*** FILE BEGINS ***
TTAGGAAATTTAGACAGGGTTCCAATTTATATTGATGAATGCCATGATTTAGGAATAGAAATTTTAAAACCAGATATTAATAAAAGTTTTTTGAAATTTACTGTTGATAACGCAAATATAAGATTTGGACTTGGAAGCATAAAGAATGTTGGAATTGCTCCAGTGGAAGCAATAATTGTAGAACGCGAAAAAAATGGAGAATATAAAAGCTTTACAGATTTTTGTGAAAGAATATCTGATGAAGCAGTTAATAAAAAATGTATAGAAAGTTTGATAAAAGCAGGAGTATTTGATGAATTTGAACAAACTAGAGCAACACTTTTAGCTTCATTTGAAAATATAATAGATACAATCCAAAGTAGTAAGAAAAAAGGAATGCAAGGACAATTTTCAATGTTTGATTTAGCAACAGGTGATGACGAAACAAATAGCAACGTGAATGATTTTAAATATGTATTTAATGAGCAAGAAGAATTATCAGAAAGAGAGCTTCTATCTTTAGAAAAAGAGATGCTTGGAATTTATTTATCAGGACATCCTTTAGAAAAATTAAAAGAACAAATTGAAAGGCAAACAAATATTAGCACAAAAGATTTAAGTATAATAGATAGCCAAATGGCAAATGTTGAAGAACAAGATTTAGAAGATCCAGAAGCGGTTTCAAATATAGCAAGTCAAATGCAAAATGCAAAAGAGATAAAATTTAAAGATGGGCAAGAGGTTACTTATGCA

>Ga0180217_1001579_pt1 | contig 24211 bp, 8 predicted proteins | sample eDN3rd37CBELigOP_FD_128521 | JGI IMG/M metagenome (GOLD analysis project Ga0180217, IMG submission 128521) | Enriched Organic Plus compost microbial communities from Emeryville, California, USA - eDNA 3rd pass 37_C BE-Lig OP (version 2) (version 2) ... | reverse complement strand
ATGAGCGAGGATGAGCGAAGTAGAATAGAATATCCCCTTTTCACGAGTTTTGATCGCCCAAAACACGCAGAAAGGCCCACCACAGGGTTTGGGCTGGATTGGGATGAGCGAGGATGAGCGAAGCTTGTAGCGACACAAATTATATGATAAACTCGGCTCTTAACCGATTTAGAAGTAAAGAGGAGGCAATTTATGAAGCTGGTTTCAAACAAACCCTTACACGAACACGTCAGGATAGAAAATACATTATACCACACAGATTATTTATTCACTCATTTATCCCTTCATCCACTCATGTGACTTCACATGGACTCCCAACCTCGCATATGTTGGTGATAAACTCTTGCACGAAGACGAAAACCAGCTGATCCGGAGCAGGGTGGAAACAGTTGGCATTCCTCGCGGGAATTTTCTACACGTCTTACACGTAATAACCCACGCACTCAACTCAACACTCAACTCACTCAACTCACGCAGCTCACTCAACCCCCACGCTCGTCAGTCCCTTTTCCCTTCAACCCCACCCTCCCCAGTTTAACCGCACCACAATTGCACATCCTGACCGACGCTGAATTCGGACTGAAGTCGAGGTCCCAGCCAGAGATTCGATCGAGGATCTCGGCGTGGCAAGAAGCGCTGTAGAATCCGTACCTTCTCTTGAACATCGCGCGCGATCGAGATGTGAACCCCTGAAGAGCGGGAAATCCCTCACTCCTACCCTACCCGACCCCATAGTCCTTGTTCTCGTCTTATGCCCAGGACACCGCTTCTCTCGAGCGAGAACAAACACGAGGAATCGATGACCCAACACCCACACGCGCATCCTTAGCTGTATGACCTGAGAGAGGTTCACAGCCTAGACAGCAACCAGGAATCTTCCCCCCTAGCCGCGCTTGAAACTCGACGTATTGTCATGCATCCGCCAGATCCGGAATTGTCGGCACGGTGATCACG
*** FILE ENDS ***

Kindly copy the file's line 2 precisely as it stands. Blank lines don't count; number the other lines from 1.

>Ga0180217_1001579_pt1 | contig 24211 bp, 8 predicted proteins | sample eDN3rd37CBELigOP_FD_128521 | JGI IMG/M metagenome (GOLD analysis project Ga0180217, IMG submission 128521) | Enriched Organic Plus compost microbial communities from Emeryville, California, USA - eDNA 3rd pass 37_C BE-Lig OP (version 2) (version 2) ... | reverse complement strand